Creative Patapatai

Jess Lowcher

Jess Lowcher wears many creative hats, working not only as a photographer, but running two other businesses (you’ve got to try her ice cream sandwiches…) Get to know Jess below.

Your occupation, job title, artistic discipline (or very brief description of what you do)

I am a photographer, artist, and small business owner. I wear a few hats, but my main hat is working as a local freelance photographer in the Bay of Plenty. I work alongside local businesses creating imagery for their marketing content along with documenting local events. I also own two other small businesses (a children’s book brand in the US and a food business called Sweet Dough Co. here in Tauranga). And in my free time I enjoy watercolour and pastel painting.

What cities/towns have you lived in (or spent more than a few months in) beginning with the place of your birth? 

I was born and raised on an island off the coast of North Carolina, then moved to Wilmington (also in North Carolina) for University. Somewhere during the time, I spent about 6 months living and studying over in Fiji. A year or so after graduating from University, my now husband and I came over to New Zealand on a surf trip—and 6 years later we’re still here!

What are the earliest stories you remember hearing? The ones that told you about the world?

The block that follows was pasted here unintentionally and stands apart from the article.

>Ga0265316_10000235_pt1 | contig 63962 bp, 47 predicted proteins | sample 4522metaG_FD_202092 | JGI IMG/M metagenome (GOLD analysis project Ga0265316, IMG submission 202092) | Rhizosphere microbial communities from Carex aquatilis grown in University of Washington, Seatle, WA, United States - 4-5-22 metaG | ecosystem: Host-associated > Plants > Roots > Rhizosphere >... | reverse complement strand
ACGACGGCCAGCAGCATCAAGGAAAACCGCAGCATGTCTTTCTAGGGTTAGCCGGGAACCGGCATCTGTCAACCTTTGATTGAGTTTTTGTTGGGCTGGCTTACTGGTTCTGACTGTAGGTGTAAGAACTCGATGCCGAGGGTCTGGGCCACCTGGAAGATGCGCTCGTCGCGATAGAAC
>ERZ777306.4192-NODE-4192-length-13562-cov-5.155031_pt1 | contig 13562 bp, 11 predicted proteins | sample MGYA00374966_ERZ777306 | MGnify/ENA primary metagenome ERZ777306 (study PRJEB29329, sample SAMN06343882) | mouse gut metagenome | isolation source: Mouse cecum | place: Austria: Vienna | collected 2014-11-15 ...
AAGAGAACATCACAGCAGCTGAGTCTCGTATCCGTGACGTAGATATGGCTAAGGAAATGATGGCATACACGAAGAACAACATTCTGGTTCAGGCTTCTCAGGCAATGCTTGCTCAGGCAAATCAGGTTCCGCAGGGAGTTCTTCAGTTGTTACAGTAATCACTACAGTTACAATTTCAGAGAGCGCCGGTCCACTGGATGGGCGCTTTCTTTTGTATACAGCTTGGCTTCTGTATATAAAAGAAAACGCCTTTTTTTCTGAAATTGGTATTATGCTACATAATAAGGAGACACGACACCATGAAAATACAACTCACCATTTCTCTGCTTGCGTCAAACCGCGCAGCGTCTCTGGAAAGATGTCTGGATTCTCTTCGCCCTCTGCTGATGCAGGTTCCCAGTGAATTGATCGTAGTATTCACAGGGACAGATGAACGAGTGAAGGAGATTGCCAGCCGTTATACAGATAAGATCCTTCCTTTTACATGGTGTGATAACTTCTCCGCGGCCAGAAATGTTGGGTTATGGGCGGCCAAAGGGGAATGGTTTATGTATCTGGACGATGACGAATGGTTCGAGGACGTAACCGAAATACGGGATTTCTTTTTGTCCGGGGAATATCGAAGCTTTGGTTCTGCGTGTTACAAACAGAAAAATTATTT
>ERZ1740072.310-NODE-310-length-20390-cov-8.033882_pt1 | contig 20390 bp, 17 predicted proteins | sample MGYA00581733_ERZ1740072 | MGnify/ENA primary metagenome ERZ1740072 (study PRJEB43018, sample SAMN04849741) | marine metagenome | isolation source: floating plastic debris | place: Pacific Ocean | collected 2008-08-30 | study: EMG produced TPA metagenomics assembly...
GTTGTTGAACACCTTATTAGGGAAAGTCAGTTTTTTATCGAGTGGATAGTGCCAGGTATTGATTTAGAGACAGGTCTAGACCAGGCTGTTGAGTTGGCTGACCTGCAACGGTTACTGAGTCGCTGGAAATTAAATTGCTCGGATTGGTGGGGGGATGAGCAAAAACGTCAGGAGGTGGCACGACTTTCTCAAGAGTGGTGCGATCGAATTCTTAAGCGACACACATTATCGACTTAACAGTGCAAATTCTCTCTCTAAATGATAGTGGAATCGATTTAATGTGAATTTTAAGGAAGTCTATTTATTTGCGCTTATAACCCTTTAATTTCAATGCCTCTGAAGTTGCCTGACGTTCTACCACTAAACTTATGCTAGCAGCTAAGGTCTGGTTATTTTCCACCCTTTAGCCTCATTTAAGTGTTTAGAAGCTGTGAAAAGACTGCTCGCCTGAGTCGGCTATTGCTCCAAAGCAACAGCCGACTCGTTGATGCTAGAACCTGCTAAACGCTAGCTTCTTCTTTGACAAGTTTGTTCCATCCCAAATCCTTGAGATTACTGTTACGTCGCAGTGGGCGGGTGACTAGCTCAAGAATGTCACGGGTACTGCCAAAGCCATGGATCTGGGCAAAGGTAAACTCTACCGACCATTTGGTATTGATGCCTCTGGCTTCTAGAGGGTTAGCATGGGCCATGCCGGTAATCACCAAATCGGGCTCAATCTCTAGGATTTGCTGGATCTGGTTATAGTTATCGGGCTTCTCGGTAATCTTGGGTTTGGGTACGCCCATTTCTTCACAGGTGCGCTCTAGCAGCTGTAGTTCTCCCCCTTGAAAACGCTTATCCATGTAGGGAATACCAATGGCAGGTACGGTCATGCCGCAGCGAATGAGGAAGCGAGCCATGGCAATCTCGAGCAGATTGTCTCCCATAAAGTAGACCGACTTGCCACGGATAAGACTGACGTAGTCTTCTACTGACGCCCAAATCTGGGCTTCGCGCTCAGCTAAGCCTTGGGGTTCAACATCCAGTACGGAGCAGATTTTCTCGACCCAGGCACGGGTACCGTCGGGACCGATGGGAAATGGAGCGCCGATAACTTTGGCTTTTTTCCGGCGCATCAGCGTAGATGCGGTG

To be honest, I have a terrible memory but at age 11 I came across the movie Whale Rider. It was the first film I’d seen depicting any sort of South Pacific culture and heritage, and that sparked an internal pull to come to this part of the world.

What’s your favourite Bay of Plenty landscape, park, building, location, suburb, or side street? Why? 

Currently, I’ve been enjoying venturing out to McLaren Falls for a bit of a nature injection. I love that we have the countryside so close to the beach. That’s something so special about New Zealand, you don’t have to travel far for varied scenery!

What music was present and still memorable from your youth/adolescence?  

The B52s (the entire Cosmic Thing album), and a Bossa Nova CD my mom used to play before dinner, and then Phish and Tom Petty.

For you as a creative person, who are three influential artists or thinkers?   

At the moment I’m really inspired by the pastel work of Karen Margulis. I love her fast and loose approach to painting and her teaching of turning off your thinking brain. The discussion of imperfection and impermanence in the book Wabi Sabi by Beth Kempton has influenced my recent thinking and perspective quite a bit. Finally, the ideas in Deepak Chopra’s book The Seven Spiritual Laws of Success is a resource I’ve used for a few years to help shift my perspective in times of ‘stuckness’.

Looking back at your childhood self: what one sentence describes that person? 

A sensitive child never not making things, reading, dancing in the hall, or asking questions.

Where would you like to live, but have yet to? 

Japan. My ancestors are from a small island there and a dream is to go there to learn the culture and connect with lost family.

What word of advice would you offer an aspiring creative person?  

Your self love practice is of equal importance as your art practice.

What’s the biggest problem about life in New Zealand? How you would solve it?

To me its biggest problem is also what drew me here and what I love most about it: isolation. So, in that respect, I don’t think I would solve it. Isolation brings an interesting perspective that otherwise might be lost.


More about Jess

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